January 26, 2010

Slices Through Phyllo Dough and Time: Tom Douglas by Pinzon Kai 7-Inch Stainless-Steel Santoku Knife reviewed

Slices Through Phyllo Dough and Time
Tom Douglas by Pinzon Kai 7-Inch Stainless-Steel Santoku Knife

The day was late, what could I do? In just hours, I would be surrounded by eager, hungry artists, and coming up empty would not work. With an empty cupboard, solutions seemed few. Around the corner was a shop that could help. When four kinds of baklava are the result of fervent foraging at a bakery, I can be pleased. Almost.

The sticky phyllo flaked with a touch, but my Pinzon Kai 7-Inch Stainless-Steel Santoku Knife found the space, and divided each piece. She barely rocked, but her action was strong. Not heavy, not thick... she was all the knife I needed. Quickly cutting, my task ended in seconds, and the baklava looked better for it.

The knives found in the best restaurant may outslice mine, but my drawer needs no other to get me through my daily needs. Kitchen products are not about themselves, but what they produce, and this night, a dozen artists, and then some, were fed contently. That's all that mattered.

May your pastries be as divvied and your guests be as refreshed as swiftly as mine with this knife.

--Brockeim



January 19, 2010

Stirs Sugar Into Espresso With Long-Lasting Hope: Rosanna Tortoise Napoleon Espresso Spoons, Set of 4 reviewed

Stirs Sugar Into Espresso With Long-Lasting Hope
Rosanna Tortoise Napoleon Espresso Spoons, Set of 4

It's just a spoon. If that is all you need, this is exactly that. A spoon. Sleek, yes. Perfect for a quick stirring of sugar in my morning espresso. Yes. Durable, never rusting stainless steel... yes. That too. It is as adequate of an espresso spoon as can be found. Artful, yet utilitarian. Light, regular cleaning is all it needs. I use it every morning, day after day.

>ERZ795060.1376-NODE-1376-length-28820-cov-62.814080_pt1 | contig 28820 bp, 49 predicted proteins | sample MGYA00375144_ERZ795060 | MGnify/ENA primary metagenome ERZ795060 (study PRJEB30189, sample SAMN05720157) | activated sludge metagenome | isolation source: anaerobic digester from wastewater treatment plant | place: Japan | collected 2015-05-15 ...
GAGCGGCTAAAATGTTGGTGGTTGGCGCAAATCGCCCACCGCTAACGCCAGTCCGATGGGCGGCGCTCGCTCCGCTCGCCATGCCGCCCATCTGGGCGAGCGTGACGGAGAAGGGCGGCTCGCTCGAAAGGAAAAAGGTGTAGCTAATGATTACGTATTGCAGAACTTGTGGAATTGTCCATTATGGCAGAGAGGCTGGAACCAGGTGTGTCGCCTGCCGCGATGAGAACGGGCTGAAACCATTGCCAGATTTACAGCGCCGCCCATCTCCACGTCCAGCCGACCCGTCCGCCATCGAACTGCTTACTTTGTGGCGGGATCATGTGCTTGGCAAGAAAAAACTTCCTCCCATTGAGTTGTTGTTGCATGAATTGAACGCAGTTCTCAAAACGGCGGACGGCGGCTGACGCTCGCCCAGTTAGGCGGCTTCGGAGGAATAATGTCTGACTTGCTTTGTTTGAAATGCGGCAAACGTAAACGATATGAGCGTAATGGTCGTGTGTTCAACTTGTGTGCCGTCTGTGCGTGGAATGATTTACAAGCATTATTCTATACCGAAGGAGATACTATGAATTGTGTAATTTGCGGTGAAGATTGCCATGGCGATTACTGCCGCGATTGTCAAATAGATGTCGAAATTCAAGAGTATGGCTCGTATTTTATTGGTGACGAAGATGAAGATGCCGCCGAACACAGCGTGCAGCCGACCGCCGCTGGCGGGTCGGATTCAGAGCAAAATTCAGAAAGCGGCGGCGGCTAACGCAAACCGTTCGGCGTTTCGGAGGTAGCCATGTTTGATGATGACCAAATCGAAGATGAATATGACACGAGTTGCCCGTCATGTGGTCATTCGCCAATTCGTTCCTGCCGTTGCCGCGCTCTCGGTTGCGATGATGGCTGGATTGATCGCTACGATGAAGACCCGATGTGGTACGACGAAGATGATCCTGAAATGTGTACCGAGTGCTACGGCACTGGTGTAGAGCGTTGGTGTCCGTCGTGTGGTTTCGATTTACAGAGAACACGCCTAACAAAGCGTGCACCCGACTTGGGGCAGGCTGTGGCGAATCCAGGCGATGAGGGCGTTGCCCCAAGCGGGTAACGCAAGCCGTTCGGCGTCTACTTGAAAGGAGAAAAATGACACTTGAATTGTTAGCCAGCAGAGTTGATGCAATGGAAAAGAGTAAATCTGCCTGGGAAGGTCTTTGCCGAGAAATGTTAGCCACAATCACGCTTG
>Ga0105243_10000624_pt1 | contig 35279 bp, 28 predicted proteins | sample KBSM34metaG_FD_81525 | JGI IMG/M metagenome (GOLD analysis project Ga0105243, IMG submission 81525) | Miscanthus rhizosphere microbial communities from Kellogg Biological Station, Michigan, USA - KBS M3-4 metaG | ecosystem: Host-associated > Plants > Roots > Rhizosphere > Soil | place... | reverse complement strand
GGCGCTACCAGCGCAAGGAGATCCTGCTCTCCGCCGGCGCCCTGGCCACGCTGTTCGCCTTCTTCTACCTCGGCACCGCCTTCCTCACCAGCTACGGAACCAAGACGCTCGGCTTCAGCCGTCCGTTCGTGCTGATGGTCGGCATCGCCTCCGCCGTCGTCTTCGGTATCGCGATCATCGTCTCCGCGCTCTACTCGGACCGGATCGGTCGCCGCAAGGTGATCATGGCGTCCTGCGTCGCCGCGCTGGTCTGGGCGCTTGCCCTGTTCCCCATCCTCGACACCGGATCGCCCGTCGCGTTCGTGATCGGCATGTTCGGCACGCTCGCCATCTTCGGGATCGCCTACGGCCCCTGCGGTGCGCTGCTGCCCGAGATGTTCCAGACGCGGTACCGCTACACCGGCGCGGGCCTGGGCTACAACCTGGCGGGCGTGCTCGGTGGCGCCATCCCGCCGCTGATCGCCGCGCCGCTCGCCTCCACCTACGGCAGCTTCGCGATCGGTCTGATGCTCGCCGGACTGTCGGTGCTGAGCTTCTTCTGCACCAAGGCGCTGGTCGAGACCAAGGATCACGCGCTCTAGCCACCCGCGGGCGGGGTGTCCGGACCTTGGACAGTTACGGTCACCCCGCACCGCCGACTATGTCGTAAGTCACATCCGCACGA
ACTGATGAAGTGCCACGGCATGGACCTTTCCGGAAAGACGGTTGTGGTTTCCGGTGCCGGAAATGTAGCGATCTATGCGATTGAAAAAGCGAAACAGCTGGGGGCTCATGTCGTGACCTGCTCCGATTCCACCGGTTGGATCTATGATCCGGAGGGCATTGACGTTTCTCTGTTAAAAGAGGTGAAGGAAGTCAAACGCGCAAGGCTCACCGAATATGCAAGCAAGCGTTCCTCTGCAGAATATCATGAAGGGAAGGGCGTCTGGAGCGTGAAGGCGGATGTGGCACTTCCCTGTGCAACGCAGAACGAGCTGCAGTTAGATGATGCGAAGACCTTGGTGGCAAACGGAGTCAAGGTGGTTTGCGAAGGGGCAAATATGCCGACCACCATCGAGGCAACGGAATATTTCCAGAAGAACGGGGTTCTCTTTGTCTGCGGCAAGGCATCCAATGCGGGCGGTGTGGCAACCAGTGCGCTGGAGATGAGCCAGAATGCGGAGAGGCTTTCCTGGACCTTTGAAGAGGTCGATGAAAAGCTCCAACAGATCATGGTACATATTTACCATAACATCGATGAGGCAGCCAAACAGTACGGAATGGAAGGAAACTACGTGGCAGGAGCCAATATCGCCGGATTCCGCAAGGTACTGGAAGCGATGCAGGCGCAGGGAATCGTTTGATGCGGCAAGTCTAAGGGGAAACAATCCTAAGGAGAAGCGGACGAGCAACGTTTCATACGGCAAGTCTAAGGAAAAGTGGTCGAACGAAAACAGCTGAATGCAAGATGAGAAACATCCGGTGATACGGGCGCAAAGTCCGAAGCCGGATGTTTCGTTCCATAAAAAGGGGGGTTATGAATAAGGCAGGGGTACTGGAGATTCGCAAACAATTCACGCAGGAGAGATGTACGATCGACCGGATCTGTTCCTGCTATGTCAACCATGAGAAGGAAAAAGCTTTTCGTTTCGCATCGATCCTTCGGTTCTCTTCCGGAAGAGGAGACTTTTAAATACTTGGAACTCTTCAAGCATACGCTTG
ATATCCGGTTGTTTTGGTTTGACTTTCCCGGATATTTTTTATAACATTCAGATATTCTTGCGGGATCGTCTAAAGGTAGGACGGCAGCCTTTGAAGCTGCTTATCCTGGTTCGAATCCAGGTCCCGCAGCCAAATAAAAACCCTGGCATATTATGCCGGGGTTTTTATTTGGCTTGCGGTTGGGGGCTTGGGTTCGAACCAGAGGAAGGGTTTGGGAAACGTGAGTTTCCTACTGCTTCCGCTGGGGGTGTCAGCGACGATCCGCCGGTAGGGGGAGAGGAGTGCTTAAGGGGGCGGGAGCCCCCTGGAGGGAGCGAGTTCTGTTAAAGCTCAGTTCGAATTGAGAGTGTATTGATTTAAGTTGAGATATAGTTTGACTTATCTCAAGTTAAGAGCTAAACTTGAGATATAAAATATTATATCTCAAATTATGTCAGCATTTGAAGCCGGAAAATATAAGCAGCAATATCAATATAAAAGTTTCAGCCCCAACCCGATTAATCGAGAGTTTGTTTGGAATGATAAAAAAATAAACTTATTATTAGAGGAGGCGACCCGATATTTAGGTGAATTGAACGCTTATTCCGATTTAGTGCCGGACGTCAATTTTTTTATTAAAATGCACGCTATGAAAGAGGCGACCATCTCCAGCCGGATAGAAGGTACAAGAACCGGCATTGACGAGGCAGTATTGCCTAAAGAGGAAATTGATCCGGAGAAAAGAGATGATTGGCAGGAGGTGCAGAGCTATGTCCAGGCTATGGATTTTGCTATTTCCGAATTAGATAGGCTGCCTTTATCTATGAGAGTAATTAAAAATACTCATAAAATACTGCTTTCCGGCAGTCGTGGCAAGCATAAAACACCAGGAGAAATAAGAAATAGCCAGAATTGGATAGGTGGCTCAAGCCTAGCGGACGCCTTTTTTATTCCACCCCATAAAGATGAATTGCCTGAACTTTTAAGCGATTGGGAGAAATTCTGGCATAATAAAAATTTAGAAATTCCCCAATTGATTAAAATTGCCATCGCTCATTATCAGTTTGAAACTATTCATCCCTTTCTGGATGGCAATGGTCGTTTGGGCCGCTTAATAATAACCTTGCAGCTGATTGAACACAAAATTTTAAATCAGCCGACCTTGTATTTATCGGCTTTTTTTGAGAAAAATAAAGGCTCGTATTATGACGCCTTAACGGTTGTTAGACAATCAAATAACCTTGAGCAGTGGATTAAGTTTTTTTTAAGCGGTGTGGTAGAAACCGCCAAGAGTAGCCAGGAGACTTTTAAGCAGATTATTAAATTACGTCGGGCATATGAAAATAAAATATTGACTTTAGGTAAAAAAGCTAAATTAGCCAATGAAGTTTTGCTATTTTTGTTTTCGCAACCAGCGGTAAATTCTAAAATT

They won't last forever, but few things do. At least, the spoons are replaceable.

I took two sugars, and Nancy took one, but we stirred them just the same. We hoped we would swirl our drink for years to come, but the spoons endured longer than we did.

There were four spoons. I have two. She has the other two. I only now need one. It is not just a spoon.

May your espresso be sweeter when using these Tortoise Espresso Spoons.

--Brockeim



January 09, 2010

For Neighborhood Mountain Sledding : Review: Pelican Mega Snow Runner Sled

For Neighborhood Mountain Sledding
Pelican Mega Snow Runner Sled

Some sleds are sleek and beautiful, built for photos in backyards. Not this one. While attractive, the Snow Runner is about speed. This, for a boy at 8 years-old, is an Olympic luge, with thoughts of German champion Georg Hackl emblazoned within one glance at this machine.

Christmas came early with the first snow and a gift of the Snow Runner. No longer would I slip gently down a 20-foot 10% decline in the hill near the school on a tiny round sled. This year, I would match my skill against the former garbage hill. Some called it Widow's Peak, Blueberry Hill, or Mt. Stink. We in the third grade just called it "The Mountain".

My dad took Nancy and I up the long, slippery, anticipated trek to the top. Nancy came only for company, and the promised hot chocolate. My dad never intended to sled with me. This was my time. He looked at me and nodded as men do.

There I was looking into the mouth of the beast. I stood alone, staring down at each bump through to the street 400 meters down. Would I meet my maker today? Would my body break halfway down, hitting some hidden rock? Would I slide at an unforgiving speed through to the highway? I didn't ask those questions. No, I leapt, and thumped feet-first onto my trusty Snow Runner.

I never steered. I held on. I went where gravity intended, following the groove of a hundred sledders before me. Those sledders, whoever they are, became my brothers and sisters that day.

No rush will compare to seeing trees flash by like meteors, sensing through my body every uneven patch of snow, or the smell of wind and ice on my face. They say an Olympic luge goes 100 mph. To that I say, I went much faster. A gold medal could have been earned that day.

That's how it happened, and I survived and the sled survived. Nancy, my dad, and I drank hot chocolate with marshmallows, each telling their story, my story.

May you too find exhilaration and joy through your Pelican Mega Snow Runner Sled.

--Brockeim